Tag Archives: campaigns

Campaign Without End

3 Oct

The process to elect a nominee and President in the United States is ridiculous, expensive, ineffective, and flawed. Because the process now takes well over a year, the cost to run such a race is astronomically wasteful, and thanks to a lowest-common denominator mass media in America, it comes down to a horserace and Honey Boo-Boo politicking. 

Our neighbors in Canada follow the British parliamentary model. In federal elections, they vote for a member of parliament – the parties release their platforms through slick manifestos, and you elect people based on the policies they promote more than the personalities. The party that wins the most seats gets to name the Prime Minister, or head of government (the Queen, through her Governor-General, remains the head of state).  In the US, the head of state and of government are unified. 

Canada recently made a change whereby a particular government must submit to an election at least every four years (it used to be a maximum of five). PMs may ask the Governor-General to call a new federal election on demand. MPs may call for a no-confidence motion, and if successful, a new election is called. 

The minimum time for a federal election is 36 days. The longest one ever conducted was less than 80 days long. Spending on elections is strictly regulated by statute. 

As you watch the tightly scripted, wildly predictable debate tonight between Barack Obama and Mitt Romney, think about how there just might be a better way to go about this. 

Quality Control

31 Oct

I know a lot of people are not pleased at all with the Mesi and Delano candidacies. But the alternatives are just as mediocre, if not worse (depending on your point-of-view). People like Ranzenhofer and Stachowski, who have been in the political arena for multiple decades and have the connections and contacts to raise the money needed to run a race have a huge advantage. Stachowski is a full-time State Senator and doesn’t have to be in Albany right now. Ranzenhofer is self-employed and can take whatever time he thinks he needs to campaign. Delano can run on his name recognition, and the fact that he’s been suspended and doesn’t have a day job. Mesi, too, is self-employed and has all the time in the world to canvass and campaign.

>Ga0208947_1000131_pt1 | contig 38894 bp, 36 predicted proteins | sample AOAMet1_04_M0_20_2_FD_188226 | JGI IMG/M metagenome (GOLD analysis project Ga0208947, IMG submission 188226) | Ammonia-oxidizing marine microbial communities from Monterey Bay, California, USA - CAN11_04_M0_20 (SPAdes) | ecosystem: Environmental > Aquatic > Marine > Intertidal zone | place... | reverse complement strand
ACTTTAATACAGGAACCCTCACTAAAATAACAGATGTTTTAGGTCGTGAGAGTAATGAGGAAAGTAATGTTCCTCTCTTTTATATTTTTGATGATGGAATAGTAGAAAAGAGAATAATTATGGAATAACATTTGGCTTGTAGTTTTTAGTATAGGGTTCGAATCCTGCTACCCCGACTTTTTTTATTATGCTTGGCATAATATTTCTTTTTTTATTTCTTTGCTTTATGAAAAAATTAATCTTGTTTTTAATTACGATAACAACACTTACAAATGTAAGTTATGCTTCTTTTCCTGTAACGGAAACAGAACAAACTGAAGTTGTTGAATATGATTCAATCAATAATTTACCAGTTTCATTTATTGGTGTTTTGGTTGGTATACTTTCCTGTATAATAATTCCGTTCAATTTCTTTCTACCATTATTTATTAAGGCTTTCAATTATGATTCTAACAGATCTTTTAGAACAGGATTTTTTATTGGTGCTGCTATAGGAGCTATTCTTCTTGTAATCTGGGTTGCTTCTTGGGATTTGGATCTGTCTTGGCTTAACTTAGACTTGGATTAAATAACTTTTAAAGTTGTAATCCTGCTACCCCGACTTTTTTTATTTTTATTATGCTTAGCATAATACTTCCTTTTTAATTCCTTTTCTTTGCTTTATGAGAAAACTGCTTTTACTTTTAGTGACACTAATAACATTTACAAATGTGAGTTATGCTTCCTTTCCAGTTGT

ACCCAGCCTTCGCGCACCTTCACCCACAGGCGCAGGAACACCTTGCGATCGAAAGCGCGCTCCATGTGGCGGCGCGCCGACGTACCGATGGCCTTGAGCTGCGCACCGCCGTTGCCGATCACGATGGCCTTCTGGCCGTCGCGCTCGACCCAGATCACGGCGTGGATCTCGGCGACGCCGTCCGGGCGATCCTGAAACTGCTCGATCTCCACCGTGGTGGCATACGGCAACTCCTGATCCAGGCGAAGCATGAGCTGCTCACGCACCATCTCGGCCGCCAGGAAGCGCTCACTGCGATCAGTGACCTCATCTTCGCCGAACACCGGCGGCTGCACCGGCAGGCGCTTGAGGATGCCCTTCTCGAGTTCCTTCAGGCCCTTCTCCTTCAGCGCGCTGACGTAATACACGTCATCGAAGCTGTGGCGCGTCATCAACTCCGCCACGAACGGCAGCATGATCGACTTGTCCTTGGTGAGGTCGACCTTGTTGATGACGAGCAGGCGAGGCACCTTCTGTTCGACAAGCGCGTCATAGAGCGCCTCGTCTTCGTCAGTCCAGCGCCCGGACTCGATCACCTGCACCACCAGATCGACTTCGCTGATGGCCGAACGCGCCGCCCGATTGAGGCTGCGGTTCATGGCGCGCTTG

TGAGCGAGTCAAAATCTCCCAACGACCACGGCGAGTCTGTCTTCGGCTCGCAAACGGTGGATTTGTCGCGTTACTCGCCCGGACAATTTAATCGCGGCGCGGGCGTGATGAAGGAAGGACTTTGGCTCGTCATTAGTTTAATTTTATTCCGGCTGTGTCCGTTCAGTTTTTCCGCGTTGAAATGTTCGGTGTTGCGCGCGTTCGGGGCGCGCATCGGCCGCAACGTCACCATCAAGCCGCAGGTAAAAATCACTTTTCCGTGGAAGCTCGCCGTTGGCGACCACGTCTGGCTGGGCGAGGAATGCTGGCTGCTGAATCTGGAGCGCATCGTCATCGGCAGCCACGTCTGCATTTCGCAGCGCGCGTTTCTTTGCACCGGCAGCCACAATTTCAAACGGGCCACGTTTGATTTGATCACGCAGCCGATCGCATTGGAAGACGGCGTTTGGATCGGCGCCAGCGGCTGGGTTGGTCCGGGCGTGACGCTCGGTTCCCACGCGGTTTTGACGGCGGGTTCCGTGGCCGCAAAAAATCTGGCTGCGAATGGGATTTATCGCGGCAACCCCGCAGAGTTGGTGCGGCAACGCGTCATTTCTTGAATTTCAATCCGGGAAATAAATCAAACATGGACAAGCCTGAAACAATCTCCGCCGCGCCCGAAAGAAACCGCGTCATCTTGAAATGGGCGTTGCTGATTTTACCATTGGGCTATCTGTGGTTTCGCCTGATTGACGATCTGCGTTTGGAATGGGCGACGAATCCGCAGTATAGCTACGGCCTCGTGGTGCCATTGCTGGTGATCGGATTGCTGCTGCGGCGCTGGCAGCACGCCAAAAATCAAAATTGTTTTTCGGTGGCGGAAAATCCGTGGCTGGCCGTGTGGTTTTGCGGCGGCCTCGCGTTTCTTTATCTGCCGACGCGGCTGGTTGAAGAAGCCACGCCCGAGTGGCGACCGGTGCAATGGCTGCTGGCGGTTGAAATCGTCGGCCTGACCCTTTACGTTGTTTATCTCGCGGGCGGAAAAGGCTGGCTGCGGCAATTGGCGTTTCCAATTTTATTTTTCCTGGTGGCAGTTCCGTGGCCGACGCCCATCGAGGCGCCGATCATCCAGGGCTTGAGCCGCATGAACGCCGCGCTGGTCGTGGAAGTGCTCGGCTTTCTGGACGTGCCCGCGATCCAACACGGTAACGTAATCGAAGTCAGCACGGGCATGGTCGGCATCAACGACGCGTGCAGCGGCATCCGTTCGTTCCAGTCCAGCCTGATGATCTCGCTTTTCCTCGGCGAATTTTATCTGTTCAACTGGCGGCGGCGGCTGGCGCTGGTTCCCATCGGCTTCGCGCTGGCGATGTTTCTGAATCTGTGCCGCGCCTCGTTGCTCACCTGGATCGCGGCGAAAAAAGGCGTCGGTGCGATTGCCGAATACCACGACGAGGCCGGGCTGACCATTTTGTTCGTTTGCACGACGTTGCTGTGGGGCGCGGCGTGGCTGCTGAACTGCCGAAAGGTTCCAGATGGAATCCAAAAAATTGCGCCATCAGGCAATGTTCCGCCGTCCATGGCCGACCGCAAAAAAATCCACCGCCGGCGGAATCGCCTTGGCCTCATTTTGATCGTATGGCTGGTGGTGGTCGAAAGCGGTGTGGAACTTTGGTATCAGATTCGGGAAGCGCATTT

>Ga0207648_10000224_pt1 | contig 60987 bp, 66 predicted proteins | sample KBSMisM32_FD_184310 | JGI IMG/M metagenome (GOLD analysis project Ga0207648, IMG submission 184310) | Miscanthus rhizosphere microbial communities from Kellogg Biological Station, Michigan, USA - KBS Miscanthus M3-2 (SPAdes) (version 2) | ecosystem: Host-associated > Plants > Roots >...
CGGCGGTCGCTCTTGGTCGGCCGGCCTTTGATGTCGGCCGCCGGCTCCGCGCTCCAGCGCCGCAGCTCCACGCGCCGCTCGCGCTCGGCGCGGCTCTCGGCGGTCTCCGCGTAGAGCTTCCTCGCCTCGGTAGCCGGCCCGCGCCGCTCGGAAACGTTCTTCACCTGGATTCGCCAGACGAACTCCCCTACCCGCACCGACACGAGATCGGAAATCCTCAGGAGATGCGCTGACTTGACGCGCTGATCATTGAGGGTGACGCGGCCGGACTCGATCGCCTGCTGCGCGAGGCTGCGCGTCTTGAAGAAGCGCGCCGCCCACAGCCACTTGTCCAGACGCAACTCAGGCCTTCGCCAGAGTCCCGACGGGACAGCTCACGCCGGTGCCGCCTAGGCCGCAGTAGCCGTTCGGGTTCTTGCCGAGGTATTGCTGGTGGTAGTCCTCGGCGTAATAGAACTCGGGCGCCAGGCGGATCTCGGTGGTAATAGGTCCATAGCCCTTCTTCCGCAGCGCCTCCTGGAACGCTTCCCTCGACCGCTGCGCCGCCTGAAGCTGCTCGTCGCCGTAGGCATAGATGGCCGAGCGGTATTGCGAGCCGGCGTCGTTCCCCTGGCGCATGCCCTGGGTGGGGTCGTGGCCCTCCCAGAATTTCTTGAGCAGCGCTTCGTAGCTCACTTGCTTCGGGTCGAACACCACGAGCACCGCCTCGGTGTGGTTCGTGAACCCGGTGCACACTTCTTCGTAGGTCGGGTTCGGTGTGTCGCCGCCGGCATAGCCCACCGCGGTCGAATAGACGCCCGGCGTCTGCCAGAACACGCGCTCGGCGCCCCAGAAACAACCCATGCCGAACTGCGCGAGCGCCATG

People like Chris Lee, Dan Humiston, and Jane Corwin are independently super-wealthy and don’t hold down regular jobs. (Humiston is, still, employed by his company – but Corwin and Lee sold their companies for megabucks). They, too, have not only the time, but the resources to run a costly race.

All of these people claim to know and understand the regular person’s problems. Do they? Do the super-wealthy know what the middle class faces each day? Does Chris Lee, with $400 million in the bank, understand the concerns of a farmer in Livingston county or a single mother earning $40,000 living in Williamsville?

It’s extraordinarily difficult to run a political campaign and be a regular, average person. It’s very hard to have to show up to work every day from 8 – 5 and raise money or go door-to-door. It’s hard to be a no-name candidate and go out and get your name out there if you’re not already bankrolled in a big way.

The system is stacked against regular people who actually understand people’s problems, and is stacked in favor of the wealthy, the people already in office, and people blessed to have some sort of flexible schedule during the week.

When we complain about the lack of quality candidates, we need to examine what, if anything, can be done to make it easier for you or your neighbor to run for office in a competitive manner.